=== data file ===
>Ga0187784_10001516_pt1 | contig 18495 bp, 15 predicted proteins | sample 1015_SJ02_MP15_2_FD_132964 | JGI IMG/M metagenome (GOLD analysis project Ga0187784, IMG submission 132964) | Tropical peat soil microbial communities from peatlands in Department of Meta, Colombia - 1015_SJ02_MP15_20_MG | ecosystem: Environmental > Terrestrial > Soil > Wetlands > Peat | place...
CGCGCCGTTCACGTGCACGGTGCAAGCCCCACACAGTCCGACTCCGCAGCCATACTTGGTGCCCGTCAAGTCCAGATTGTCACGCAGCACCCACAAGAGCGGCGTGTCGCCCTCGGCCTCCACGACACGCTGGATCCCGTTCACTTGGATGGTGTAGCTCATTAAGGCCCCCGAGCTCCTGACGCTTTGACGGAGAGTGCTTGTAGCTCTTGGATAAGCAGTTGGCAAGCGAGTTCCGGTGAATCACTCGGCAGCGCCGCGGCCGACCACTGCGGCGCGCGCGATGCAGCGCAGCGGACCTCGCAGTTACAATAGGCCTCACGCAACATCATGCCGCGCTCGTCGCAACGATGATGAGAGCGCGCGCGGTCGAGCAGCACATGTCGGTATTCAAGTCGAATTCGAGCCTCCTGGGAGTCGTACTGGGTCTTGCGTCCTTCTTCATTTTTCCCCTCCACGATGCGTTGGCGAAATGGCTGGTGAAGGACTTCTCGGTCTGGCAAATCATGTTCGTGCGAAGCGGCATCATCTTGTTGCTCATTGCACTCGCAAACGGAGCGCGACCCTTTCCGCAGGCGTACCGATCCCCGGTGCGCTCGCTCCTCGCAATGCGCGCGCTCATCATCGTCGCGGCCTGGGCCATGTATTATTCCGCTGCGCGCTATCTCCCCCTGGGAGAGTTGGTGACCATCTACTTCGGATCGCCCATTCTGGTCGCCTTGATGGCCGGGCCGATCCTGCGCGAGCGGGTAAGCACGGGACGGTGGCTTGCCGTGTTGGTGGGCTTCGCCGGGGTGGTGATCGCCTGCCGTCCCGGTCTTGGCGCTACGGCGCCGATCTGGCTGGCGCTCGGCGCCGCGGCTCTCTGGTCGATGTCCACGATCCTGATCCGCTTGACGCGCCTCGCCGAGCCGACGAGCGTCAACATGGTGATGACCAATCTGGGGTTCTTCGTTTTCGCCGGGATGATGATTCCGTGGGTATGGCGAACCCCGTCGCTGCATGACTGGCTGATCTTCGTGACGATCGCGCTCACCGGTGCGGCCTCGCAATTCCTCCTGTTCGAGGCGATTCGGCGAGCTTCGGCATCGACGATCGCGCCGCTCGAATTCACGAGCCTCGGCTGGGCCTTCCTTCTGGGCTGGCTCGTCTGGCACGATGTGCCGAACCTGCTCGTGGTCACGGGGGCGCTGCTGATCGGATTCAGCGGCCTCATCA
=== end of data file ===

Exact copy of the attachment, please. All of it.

>Ga0187784_10001516_pt1 | contig 18495 bp, 15 predicted proteins | sample 1015_SJ02_MP15_2_FD_132964 | JGI IMG/M metagenome (GOLD analysis project Ga0187784, IMG submission 132964) | Tropical peat soil microbial communities from peatlands in Department of Meta, Colombia - 1015_SJ02_MP15_20_MG | ecosystem: Environmental > Terrestrial > Soil > Wetlands > Peat | place...
CGCGCCGTTCACGTGCACGGTGCAAGCCCCACACAGTCCGACTCCGCAGCCATACTTGGTGCCCGTCAAGTCCAGATTGTCACGCAGCACCCACAAGAGCGGCGTGTCGCCCTCGGCCTCCACGACACGCTGGATCCCGTTCACTTGGATGGTGTAGCTCATTAAGGCCCCCGAGCTCCTGACGCTTTGACGGAGAGTGCTTGTAGCTCTTGGATAAGCAGTTGGCAAGCGAGTTCCGGTGAATCACTCGGCAGCGCCGCGGCCGACCACTGCGGCGCGCGCGATGCAGCGCAGCGGACCTCGCAGTTACAATAGGCCTCACGCAACATCATGCCGCGCTCGTCGCAACGATGATGAGAGCGCGCGCGGTCGAGCAGCACATGTCGGTATTCAAGTCGAATTCGAGCCTCCTGGGAGTCGTACTGGGTCTTGCGTCCTTCTTCATTTTTCCCCTCCACGATGCGTTGGCGAAATGGCTGGTGAAGGACTTCTCGGTCTGGCAAATCATGTTCGTGCGAAGCGGCATCATCTTGTTGCTCATTGCACTCGCAAACGGAGCGCGACCCTTTCCGCAGGCGTACCGATCCCCGGTGCGCTCGCTCCTCGCAATGCGCGCGCTCATCATCGTCGCGGCCTGGGCCATGTATTATTCCGCTGCGCGCTATCTCCCCCTGGGAGAGTTGGTGACCATCTACTTCGGATCGCCCATTCTGGTCGCCTTGATGGCCGGGCCGATCCTGCGCGAGCGGGTAAGCACGGGACGGTGGCTTGCCGTGTTGGTGGGCTTCGCCGGGGTGGTGATCGCCTGCCGTCCCGGTCTTGGCGCTACGGCGCCGATCTGGCTGGCGCTCGGCGCCGCGGCTCTCTGGTCGATGTCCACGATCCTGATCCGCTTGACGCGCCTCGCCGAGCCGACGAGCGTCAACATGGTGATGACCAATCTGGGGTTCTTCGTTTTCGCCGGGATGATGATTCCGTGGGTATGGCGAACCCCGTCGCTGCATGACTGGCTGATCTTCGTGACGATCGCGCTCACCGGTGCGGCCTCGCAATTCCTCCTGTTCGAGGCGATTCGGCGAGCTTCGGCATCGACGATCGCGCCGCTCGAATTCACGAGCCTCGGCTGGGCCTTCCTTCTGGGCTGGCTCGTCTGGCACGATGTGCCGAACCTGCTCGTGGTCACGGGGGCGCTGCTGATCGGATTCAGCGGCCTCATCA